• I think your claim, " it won't happen in the theoretical world either" needs to be explained. Why should this be the case? By the way, it is not only a theoretical question. What happens in the real word when there is a superconducting switch and superconducting wires. Where is the energy going, you claim that is lost? That would violate the conservation of energy principle, wouldnt it? – Andreas H. Jan 26 '14 at 17:56
• @AndreasH. in the real world, with superconductors there will still be inductance and you will find that the voltage oscillates between one cap and the other. – Andy aka Jan 26 '14 at 18:00
• i think there will be a spark. that will be the energy loss. – user107761 Jan 26 '14 at 18:02
• @AndreasH. With superconductors, you can eliminate the resistance, but you still have inductance. What you have then is an LC tank circuit. It won't oscillate forever: you can also think of it as a small loop antenna, and the "resistance" in the circuit is the radiation resistance of the antenna. That should make it obvious where the energy goes: it's lost to EM radiation and near-field coupling with non-superconducting surroundings. – Phil Frost Jan 27 '14 at 2:29

What has been forgotten is that as the resistance R decreases the effect of the inductance L of the circuit becomes more significant - you have a loop of wire.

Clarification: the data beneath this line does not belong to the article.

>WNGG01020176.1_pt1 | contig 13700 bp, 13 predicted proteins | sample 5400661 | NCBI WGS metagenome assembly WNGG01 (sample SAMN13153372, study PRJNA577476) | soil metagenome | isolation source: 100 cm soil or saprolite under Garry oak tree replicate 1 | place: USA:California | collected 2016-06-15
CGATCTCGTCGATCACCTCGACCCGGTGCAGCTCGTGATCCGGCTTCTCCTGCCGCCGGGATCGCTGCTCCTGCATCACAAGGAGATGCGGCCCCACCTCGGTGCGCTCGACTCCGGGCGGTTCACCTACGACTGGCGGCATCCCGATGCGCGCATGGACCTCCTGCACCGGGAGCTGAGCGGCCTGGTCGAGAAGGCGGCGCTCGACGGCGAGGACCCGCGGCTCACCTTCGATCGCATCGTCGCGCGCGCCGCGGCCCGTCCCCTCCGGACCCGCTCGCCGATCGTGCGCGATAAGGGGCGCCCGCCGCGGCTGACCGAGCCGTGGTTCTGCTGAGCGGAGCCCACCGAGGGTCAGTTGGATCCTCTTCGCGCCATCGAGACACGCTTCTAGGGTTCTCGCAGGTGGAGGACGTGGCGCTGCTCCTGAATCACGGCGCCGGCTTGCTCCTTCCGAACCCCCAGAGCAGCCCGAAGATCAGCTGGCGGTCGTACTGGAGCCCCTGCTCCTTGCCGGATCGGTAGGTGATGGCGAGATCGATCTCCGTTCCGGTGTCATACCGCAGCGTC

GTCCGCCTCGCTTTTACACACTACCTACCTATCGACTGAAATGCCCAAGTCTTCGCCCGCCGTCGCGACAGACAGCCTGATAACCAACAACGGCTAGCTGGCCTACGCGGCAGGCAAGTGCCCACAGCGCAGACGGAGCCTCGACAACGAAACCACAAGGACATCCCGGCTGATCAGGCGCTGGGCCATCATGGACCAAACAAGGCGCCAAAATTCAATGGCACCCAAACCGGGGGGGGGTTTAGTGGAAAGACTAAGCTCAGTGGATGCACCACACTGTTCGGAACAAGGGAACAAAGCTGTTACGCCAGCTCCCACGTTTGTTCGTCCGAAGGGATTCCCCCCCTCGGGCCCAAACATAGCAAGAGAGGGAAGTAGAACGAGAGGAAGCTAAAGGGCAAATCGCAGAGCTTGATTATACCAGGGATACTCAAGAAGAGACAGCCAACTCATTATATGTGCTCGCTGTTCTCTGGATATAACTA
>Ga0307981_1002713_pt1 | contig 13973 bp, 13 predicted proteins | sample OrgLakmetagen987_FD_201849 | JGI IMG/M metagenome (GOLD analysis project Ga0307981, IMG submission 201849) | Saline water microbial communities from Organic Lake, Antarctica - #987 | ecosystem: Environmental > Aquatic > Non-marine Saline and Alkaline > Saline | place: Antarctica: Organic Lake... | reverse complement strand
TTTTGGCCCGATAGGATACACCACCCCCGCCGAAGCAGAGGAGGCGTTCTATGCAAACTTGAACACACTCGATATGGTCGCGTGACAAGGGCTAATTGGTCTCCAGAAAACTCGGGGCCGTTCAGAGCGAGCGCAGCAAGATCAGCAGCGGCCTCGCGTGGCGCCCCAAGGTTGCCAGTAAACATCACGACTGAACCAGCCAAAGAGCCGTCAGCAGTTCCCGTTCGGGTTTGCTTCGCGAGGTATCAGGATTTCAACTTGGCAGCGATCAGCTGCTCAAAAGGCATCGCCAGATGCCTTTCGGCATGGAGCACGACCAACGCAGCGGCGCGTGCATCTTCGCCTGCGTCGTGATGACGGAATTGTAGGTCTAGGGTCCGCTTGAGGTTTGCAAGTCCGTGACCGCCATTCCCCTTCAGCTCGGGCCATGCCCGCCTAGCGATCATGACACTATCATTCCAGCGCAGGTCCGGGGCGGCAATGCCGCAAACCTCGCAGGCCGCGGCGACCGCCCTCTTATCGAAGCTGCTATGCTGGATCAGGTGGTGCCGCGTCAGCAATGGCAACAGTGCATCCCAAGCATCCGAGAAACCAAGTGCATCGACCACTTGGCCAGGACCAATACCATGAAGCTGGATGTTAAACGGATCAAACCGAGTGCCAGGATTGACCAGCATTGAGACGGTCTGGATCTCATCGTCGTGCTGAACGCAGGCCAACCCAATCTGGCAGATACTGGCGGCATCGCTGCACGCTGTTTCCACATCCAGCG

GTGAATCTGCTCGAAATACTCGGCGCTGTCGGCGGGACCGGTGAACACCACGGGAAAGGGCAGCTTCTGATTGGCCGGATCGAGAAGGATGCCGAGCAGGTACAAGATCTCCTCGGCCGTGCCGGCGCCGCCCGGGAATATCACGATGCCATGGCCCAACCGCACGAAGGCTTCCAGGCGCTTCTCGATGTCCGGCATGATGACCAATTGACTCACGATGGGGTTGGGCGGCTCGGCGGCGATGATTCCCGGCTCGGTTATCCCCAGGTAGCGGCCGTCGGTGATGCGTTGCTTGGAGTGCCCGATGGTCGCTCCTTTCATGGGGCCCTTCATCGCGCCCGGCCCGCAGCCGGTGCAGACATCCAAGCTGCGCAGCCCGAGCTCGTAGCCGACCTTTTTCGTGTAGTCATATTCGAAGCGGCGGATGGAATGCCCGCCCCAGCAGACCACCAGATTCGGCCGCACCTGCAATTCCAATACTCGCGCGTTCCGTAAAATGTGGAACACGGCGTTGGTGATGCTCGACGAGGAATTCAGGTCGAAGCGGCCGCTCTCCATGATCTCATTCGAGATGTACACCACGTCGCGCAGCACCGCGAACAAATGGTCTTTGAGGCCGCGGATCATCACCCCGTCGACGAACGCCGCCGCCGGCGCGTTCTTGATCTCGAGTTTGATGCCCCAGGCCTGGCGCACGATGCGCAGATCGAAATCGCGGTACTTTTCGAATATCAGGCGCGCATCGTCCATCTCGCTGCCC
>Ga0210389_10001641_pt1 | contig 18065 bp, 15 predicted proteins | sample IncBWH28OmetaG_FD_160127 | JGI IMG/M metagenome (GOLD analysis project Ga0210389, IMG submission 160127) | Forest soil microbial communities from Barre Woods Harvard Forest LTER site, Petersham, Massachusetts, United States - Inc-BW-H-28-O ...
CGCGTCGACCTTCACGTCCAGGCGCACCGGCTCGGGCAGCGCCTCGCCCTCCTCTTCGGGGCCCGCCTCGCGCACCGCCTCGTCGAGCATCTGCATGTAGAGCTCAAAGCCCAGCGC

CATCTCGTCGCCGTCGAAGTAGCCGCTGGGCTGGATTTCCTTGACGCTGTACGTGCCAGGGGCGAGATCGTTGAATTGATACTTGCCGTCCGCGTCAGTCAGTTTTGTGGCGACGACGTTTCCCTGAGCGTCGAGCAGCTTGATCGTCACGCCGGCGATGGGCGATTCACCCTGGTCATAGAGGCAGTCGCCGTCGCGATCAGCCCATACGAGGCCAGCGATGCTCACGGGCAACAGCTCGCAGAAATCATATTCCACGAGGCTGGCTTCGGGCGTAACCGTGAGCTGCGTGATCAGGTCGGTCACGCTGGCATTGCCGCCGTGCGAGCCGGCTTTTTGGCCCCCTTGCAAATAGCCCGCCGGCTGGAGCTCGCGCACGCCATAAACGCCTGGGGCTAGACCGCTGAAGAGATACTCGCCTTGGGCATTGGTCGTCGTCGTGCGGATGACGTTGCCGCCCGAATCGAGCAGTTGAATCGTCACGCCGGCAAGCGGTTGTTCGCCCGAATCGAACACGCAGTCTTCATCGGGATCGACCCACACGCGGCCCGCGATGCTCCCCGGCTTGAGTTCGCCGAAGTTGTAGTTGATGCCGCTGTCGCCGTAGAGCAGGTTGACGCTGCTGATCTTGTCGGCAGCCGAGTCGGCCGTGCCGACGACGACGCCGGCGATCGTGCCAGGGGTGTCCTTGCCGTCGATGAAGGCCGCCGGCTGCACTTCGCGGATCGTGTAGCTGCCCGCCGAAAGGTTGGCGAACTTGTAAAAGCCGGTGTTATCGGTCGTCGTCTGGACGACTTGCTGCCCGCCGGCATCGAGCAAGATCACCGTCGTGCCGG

So in fact you have a series LCR circuit with the condition for critical damping

$$R^2 = \dfrac{4L}{C}$$

When you do your analysis of a CR circuit you are in fact analysing an LCR circuit but with the assumption that the resistance of the circuit is much greater than that for critical damping and so the circuit is over-damped and you get nice exponential curves.

If the resistance is very low then the circuit is under-damped and the charges/currents/voltages undergo damped simple harmonic motion.
Under such conditions the accelerating charges because they are unbound (free electrons in a conductor) emit electromagnetic radiation which is the basis of a radio transmitter.

So some of the energy dissipated in the circuit ends up as heat (ohmic heating) and some as electromagnetic radiation and at no time does the power dissipated become infinite.